Cult Of The Lamb’s Internal Clock Makes Running A Religion A Stressful Balancing Act

Being alive eventually brings with it the knowledge that, someday, you will not be alive. And religion, in its many different permutations, attempts to provide an answer for what will happen when that inevitably comes to pass. In Christianity, that looks like heaven. In Buddhism, it looks like reincarnation. In Mormonism, it looks like heaven, too, but with more family time on the planet you run together. Mortal life brings with it the reminder of time's passage, through the ticking of the clock, the wrinkling of your skin, the brittleness of your bones.

In that way, religion is a lot like social sim games. In Animal Crossing and Stardew Valley, the clock is always ticking. The Animal Crossing games make the clock the same clock governing time in our own world with time passing by slowly but surely as you play, in lockstep with the world outside the game. In Stardew Valley, it's the internal clock, ticking by at an accelerated pace that compresses a day into the span of roughly 14 minutes.

Cult of the Lamb, which combines religion and social simulation, borrows from the Stardew Valley model. As you attempt to build an indomitable cult, you will need to work around your villager's schedules. They need to go to sleep every night and get some solid winks. If you wake them up from their slumber for a ritual, they'll be grumpy with you and a bit of their devotion will trickle away. When enough time passes, they get hungry and, after they eat, they need to poop. Leave them unattended and they may lose faith in the cult, bust out a megaphone, and start preaching against you to your villagers. Once enough time passes, they'll grow old and die. The process of playing this game is a lot like flipping over a dozen hourglasses with varying levels of sand, then trying to flip them back before they fill up.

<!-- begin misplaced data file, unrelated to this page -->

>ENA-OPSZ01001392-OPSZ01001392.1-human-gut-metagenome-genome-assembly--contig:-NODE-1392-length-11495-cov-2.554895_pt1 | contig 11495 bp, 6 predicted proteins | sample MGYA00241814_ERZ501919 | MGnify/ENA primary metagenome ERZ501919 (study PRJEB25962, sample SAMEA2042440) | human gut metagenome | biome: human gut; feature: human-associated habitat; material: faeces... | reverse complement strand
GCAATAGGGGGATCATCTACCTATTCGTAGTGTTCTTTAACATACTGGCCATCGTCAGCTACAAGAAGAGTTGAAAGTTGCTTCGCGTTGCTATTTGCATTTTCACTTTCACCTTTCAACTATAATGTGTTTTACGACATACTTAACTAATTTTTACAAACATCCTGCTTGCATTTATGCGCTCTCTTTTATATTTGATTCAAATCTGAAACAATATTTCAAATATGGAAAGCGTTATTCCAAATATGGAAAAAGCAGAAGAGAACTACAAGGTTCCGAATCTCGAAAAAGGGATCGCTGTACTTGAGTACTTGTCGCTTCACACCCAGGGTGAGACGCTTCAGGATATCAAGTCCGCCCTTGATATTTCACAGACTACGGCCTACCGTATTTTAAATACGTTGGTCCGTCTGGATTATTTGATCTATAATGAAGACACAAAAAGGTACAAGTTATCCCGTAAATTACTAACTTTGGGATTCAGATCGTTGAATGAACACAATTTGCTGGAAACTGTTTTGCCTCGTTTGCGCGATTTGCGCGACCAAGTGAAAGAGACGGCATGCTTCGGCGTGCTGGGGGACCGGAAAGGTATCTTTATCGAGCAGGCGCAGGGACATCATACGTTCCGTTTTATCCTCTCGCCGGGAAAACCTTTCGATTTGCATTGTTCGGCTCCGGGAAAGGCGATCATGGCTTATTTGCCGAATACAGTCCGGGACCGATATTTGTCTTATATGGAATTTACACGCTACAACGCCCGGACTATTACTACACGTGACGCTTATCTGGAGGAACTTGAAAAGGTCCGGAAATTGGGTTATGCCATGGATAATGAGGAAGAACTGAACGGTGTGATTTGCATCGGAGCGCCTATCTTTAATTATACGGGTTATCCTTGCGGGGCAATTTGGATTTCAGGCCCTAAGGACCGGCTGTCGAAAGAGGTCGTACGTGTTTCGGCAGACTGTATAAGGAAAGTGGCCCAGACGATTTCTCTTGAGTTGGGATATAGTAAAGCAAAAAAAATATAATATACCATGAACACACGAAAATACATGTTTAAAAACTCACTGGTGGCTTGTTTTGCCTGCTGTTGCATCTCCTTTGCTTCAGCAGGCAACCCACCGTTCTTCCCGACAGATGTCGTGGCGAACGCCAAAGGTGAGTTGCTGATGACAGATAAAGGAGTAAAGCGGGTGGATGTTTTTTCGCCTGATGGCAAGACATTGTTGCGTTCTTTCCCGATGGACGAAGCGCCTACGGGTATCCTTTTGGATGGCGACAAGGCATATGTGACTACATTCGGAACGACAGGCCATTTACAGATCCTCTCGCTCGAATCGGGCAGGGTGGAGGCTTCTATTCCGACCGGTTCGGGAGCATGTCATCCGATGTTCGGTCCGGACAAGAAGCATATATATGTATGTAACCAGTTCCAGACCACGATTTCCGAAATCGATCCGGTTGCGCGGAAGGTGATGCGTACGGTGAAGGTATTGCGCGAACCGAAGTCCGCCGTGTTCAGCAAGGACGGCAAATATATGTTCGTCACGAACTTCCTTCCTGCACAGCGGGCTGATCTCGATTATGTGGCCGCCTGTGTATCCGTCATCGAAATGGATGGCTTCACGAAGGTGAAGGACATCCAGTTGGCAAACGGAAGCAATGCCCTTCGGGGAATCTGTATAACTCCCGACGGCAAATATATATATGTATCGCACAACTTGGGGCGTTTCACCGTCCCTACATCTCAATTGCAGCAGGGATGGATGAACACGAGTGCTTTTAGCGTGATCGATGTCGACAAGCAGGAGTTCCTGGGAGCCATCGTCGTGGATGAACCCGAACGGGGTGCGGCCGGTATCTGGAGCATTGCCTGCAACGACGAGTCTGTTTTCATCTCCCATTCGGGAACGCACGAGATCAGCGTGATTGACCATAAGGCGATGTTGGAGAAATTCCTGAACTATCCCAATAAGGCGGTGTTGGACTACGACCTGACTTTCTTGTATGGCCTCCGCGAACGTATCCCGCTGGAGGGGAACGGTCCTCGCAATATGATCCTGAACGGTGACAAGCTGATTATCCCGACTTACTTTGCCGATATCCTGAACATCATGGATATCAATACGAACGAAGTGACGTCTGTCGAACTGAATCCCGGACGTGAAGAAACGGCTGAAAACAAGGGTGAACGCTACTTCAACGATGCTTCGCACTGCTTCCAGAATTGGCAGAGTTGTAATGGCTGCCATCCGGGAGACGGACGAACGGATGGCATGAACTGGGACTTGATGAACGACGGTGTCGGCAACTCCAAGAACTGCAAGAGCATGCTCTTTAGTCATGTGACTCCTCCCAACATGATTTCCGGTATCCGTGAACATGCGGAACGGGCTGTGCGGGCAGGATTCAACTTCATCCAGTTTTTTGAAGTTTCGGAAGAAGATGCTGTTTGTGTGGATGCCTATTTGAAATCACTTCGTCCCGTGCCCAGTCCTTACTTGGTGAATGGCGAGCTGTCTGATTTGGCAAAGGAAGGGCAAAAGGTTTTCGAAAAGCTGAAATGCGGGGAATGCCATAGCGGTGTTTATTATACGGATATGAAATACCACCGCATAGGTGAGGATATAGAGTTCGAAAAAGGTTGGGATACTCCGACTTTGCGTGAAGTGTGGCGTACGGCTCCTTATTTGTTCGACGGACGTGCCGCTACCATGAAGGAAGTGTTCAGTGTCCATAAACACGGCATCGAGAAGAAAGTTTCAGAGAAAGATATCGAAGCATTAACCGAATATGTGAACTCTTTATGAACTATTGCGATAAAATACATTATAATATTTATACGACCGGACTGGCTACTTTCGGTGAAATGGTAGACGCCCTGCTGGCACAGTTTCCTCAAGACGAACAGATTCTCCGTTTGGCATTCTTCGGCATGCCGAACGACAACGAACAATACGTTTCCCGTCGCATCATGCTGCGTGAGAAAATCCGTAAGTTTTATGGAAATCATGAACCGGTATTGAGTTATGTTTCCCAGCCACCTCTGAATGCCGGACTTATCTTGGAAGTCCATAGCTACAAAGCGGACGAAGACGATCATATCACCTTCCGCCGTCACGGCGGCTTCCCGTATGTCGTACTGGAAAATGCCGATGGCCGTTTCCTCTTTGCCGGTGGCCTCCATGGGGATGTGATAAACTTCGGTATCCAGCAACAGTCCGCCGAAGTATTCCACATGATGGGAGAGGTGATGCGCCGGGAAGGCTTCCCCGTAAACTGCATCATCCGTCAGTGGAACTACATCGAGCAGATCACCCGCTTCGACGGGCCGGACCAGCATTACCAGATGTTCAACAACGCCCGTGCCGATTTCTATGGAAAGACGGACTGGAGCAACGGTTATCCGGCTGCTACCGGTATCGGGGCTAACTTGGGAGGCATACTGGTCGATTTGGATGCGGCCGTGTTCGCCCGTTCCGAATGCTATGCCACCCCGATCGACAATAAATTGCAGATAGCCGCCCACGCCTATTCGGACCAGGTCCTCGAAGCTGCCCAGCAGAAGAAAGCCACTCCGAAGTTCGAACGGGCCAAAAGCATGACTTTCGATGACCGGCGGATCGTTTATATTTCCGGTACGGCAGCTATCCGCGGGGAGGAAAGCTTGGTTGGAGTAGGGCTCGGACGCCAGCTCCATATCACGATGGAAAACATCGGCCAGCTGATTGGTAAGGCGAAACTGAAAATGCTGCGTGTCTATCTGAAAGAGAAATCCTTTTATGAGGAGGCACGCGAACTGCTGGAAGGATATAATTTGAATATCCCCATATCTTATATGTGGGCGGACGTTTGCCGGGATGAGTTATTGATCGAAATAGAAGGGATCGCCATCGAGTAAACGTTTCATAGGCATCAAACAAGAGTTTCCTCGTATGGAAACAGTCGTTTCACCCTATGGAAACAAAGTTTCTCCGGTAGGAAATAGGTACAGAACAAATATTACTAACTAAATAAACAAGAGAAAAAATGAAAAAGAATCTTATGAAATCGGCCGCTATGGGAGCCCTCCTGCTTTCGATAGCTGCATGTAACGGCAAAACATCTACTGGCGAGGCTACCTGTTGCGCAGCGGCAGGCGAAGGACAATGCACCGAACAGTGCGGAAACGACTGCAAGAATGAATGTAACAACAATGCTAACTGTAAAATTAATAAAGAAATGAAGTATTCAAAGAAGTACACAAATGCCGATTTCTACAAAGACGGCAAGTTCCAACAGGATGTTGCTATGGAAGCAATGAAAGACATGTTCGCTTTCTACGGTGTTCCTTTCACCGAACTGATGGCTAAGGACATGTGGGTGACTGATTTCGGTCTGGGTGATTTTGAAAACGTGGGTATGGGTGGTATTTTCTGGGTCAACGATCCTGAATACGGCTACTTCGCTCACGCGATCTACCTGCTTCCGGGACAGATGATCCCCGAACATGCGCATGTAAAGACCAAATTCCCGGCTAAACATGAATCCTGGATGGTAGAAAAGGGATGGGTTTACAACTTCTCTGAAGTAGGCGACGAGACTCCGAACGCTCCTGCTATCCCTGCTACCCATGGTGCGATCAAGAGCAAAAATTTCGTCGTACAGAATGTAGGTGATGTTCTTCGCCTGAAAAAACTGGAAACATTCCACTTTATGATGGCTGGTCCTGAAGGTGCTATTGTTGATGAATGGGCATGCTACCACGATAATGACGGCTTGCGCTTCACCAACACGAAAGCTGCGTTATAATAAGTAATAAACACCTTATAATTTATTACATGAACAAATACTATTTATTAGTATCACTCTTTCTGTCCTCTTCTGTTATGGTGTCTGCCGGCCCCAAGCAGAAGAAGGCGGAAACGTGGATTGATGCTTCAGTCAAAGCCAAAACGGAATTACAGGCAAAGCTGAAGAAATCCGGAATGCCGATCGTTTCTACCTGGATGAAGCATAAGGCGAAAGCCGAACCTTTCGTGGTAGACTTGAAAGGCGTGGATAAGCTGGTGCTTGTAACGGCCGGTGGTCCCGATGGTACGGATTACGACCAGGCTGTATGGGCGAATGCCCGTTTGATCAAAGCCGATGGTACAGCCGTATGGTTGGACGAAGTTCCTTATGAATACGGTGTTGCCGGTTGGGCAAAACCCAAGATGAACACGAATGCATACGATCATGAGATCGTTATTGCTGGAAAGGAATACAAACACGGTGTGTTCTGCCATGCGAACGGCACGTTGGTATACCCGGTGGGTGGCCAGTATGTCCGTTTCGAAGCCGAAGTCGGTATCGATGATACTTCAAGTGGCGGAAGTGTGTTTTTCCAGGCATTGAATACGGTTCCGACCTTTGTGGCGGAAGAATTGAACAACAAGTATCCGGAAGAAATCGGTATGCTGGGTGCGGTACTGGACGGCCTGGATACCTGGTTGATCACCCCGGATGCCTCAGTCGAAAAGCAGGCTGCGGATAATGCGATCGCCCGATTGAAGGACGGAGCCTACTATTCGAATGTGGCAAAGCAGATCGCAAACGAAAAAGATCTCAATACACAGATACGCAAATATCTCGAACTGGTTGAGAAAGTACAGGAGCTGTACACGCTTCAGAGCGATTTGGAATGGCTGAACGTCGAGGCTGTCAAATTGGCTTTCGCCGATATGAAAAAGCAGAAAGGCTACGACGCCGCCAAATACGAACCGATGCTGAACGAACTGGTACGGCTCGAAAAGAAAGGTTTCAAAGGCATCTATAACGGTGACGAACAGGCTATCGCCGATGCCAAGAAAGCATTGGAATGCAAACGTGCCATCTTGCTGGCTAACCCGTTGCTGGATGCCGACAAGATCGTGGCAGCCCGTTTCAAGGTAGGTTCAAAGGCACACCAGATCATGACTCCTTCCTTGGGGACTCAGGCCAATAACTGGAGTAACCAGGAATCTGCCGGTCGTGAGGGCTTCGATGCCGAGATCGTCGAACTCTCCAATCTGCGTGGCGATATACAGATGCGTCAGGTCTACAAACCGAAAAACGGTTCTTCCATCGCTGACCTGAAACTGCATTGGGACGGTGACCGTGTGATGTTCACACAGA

Time inexorably marches on for your villagers. And, because you need a certain amount of them to unlock Cult of the Lamb's dungeons, their mortality is your problem. You can't just ignore your cultists and allow your base to fall into disrepair. You need their devotion to upgrade your base and your skill set. So while you might want to just focus on dungeoneering, Cult of the Lamb demands that you get good at plate-spinning.

This might be my favorite design element in the game, because it ensures that CotL is never boring. There is always something urgent you need to get done and a limited amount of time in which to do it. Like parents planning a trip to the store around their newborn's sleep schedule, each task in Cult of the Lamb has a strict timeline. If you want to play a few rounds of Knucklebones at the Lonely Shack or fish at that nearby settlement, you better plan those trips for when your cultists are asleep.

If you spend too long away, you might return to dissenters in your midst. They may have even corrupted the minds of once obedient cultists. If you had been there, you may realize, you could have stopped it. But, you weren't there. You were in the middle of a rousing dice game. You were fighting enemies in a dungeon. You were trying to catch the elusive lobster.

This gives the game a great (and stress-inducing) sense of cohesion. While Cult of the Lamb is functionally two games smashed together, the halves exist in a delicate equilibrium, less two separate entities in close proximity and more two ends of a seesaw. The gods may be on your side, you may realize, but time is not. At best, you can hope that, if only for a moment, both sides are above the ground.

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